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Featured Who is the least tolerant?

Discussion in 'General Religious Debates' started by Evangelicalhumanist, Aug 7, 2020.

?
  1. Religious people

    21 vote(s)
    84.0%
  2. Non-religious people

    4 vote(s)
    16.0%
  1. Evangelicalhumanist

    Evangelicalhumanist "Truth" isn't a thing...
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    I have observed, far too often in these forums, that there are people who are essentially intolerant of others who don't conform to one or another set of norms, views, beliefs, sexual expression, and so on. And I've also observed that there are many who are pretty accepting of all sorts of things, usually providing that they do no harm to others.

    Now, I think (and this is based on no rigorous data) that the most intolerant people are very often those who are pursuaded by religious beliefs, often citing scripture to back up their intolerance. And I think that I've also observed (again with no rigorous data) that people who are more accustomed to free thought about everything (that is, not relying on scripture or dogma that is required to be believed) are much less likely to be intolerant of others -- often, in fact, being quite ready to accept and explore other viewpoints, cultures and so forth.

    But many things impact our thinking, and religion (or irreligion), racism (or lack of it), politics, culture and so on inform how we relate with other people. But for my purpose here, I want to restrict the choice to just two: Are religious people more tolerant of human diversity, or are the non-religious more likely to be so?
     
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  2. JustGeorge

    JustGeorge Member

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    I can't fairly answer. I am new on these forums, and my past experiences have been almost totally in person, but I have had poo flung at me from both the religious, and the non religious types almost equally.

    That being said, I think a person's locale comes into play here. I am from the Midwest, but my husband is from the Southern states. While residing in those areas, he got much more trouble from the religious, he says. But, since living here, he's much more often harassed by the non religious.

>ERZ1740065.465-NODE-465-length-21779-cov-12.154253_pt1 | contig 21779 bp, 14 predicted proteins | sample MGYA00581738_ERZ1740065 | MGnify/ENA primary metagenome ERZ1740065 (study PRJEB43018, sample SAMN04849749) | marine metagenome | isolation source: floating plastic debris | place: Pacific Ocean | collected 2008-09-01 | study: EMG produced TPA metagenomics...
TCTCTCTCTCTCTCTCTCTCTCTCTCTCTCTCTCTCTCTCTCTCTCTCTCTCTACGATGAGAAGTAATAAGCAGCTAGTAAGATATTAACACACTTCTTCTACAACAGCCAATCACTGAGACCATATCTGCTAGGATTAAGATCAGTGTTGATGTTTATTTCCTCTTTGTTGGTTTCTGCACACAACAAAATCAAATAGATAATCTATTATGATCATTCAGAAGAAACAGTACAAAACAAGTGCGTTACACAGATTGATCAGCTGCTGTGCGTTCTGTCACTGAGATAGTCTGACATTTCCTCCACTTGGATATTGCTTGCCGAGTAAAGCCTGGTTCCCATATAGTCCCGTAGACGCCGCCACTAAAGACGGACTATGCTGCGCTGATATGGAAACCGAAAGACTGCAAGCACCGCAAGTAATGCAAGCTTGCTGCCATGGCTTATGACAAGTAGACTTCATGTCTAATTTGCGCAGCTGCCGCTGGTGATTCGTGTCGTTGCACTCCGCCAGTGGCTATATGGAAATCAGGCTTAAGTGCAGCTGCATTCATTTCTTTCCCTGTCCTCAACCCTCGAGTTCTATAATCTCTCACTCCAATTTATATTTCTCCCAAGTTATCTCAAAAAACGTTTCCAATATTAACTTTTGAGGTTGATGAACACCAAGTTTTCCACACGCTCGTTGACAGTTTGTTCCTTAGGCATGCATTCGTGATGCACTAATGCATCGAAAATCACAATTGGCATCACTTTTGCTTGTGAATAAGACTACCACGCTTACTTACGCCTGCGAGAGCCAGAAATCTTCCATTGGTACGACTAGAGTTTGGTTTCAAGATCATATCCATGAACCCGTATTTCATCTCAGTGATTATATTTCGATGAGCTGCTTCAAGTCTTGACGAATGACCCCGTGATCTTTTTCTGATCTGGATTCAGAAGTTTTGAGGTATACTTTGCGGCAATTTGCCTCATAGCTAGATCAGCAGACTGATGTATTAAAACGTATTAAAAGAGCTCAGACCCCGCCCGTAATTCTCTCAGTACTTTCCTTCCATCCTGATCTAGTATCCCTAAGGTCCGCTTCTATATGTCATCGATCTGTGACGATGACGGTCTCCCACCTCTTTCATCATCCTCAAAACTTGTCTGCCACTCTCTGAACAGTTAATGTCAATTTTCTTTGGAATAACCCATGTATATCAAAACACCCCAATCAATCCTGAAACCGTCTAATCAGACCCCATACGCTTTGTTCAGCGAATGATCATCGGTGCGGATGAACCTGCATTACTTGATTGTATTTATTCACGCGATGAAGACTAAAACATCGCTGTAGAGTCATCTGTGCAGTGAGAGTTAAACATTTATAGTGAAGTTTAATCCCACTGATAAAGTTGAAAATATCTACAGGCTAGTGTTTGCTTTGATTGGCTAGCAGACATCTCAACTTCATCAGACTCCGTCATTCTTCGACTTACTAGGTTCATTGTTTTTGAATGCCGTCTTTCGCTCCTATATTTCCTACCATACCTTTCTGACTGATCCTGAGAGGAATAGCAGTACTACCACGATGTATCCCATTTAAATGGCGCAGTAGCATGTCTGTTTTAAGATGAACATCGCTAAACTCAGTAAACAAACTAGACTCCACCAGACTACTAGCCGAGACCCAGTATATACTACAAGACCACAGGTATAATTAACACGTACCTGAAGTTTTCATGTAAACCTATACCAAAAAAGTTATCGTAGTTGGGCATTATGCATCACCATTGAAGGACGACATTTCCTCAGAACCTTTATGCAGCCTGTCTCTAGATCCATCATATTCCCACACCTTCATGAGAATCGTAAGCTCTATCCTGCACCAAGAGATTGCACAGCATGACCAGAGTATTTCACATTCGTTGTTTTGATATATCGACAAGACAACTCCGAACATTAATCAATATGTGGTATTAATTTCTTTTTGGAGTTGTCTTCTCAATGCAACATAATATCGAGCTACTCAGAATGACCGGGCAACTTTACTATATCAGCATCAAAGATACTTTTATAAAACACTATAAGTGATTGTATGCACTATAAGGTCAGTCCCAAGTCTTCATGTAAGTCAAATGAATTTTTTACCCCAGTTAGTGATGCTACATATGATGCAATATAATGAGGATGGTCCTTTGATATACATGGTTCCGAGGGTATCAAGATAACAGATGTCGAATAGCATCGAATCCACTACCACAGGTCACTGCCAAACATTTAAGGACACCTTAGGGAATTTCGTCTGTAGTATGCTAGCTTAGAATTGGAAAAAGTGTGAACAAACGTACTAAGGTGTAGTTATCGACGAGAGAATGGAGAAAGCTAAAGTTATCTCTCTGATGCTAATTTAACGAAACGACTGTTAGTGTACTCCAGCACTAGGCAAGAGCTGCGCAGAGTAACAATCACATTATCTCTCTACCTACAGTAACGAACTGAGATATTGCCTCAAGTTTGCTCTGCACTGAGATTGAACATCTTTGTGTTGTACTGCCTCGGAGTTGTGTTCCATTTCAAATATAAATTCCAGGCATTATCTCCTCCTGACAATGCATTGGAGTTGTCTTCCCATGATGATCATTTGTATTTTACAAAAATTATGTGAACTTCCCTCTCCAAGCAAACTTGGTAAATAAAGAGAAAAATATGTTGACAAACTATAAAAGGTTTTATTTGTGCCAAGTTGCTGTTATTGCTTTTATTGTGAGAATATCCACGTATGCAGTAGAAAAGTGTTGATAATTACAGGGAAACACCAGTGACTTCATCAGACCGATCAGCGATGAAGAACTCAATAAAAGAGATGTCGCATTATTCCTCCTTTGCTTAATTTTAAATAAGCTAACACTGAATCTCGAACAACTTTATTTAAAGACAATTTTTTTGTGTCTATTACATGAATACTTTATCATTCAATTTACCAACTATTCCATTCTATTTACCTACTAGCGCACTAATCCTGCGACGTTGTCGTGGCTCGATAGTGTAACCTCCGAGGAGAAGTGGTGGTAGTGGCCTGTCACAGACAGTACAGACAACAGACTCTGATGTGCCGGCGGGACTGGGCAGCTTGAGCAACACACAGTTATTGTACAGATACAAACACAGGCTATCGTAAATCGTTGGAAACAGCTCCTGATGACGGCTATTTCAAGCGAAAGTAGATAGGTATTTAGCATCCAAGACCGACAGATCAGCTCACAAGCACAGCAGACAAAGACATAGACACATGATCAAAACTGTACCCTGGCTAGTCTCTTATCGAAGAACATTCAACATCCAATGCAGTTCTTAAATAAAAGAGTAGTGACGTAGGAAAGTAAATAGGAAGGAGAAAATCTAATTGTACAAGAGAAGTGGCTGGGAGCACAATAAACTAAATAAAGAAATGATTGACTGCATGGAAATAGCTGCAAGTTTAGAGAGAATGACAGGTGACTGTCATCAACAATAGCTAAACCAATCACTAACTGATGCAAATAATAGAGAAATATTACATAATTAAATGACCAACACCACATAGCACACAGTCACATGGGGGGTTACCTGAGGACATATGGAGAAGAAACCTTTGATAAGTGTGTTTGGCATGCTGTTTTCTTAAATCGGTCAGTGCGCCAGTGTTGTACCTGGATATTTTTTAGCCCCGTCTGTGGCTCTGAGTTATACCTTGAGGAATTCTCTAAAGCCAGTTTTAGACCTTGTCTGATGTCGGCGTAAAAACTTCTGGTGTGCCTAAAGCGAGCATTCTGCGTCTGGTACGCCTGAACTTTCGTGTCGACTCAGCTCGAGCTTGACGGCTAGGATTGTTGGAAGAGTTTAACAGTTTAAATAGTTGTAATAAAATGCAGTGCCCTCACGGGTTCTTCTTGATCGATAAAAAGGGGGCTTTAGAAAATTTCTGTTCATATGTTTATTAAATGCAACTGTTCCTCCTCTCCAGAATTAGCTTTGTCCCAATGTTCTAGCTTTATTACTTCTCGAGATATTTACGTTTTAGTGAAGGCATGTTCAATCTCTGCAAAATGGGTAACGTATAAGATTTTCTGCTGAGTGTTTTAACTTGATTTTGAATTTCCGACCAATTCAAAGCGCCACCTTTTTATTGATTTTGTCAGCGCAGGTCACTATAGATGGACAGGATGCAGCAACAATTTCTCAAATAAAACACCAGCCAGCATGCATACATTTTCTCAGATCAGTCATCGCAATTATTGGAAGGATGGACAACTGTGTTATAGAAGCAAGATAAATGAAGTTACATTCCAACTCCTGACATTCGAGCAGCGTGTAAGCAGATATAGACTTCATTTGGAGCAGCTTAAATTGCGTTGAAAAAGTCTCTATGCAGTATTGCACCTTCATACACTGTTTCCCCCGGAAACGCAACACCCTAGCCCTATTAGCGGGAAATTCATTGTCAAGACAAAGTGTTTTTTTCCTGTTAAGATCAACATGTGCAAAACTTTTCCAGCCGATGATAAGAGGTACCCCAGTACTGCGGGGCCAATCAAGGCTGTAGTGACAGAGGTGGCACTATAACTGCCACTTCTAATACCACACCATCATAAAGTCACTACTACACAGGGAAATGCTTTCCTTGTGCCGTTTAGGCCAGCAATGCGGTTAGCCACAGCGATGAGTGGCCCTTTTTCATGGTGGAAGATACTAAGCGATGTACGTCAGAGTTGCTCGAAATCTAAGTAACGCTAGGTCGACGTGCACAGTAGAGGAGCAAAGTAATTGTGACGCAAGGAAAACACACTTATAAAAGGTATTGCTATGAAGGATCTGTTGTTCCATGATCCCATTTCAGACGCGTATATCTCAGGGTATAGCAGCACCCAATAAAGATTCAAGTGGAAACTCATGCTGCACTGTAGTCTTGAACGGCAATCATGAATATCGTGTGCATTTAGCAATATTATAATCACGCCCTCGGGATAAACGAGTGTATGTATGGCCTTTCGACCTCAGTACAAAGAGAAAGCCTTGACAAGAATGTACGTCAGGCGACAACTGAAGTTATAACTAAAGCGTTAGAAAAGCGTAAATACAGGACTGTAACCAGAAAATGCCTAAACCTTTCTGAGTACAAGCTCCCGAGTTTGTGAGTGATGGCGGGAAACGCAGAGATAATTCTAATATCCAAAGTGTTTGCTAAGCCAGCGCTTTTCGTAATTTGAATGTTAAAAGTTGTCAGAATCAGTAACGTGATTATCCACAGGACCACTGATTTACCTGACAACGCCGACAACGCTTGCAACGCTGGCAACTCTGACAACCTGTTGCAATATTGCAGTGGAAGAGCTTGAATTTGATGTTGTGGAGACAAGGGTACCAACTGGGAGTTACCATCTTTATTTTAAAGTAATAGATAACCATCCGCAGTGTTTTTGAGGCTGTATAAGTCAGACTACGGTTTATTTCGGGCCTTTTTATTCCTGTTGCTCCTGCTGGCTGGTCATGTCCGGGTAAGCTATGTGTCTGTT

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  3. Mestemia

    Mestemia Advocatus Diaboli
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    Are you asking about my experiences on this forum or my experiences off the forum (real life) or both?
     
  4. sun rise

    sun rise "This is the Hour of God"
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    I suspect the answer depends on what kind of diversity and religion (assuming Pagans and non-traditional religions are involved) as well as location. For example, this is the symbol of my local interfaith group

    [​IMG]
     
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  5. Quintessence

    Quintessence Tale Weaver
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    I'm just going to leave this here: Religion and personality - Wikipedia

    "Open, mature religiosity and spirituality were associated with high Openness to Experience, Extraversion, Agreeableness, and Conscientiousness, and with low Neuroticism. Religious fundamentalism was associated with higher Agreeableness, and lower Neuroticism and lower Openness to Experience."

    With the caveat that what "religion" and "religious" means is not... exactly easy to define.
     
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  6. Saint Frankenstein

    Saint Frankenstein Ov Fire and the Void
    Premium Member It's My Birthday!

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  7. Evangelicalhumanist

    Evangelicalhumanist "Truth" isn't a thing...
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    Both...
     
  8. bobhikes

    bobhikes Nowoligist
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    I find lack of tolerance is not tied to belief but to close mindedness.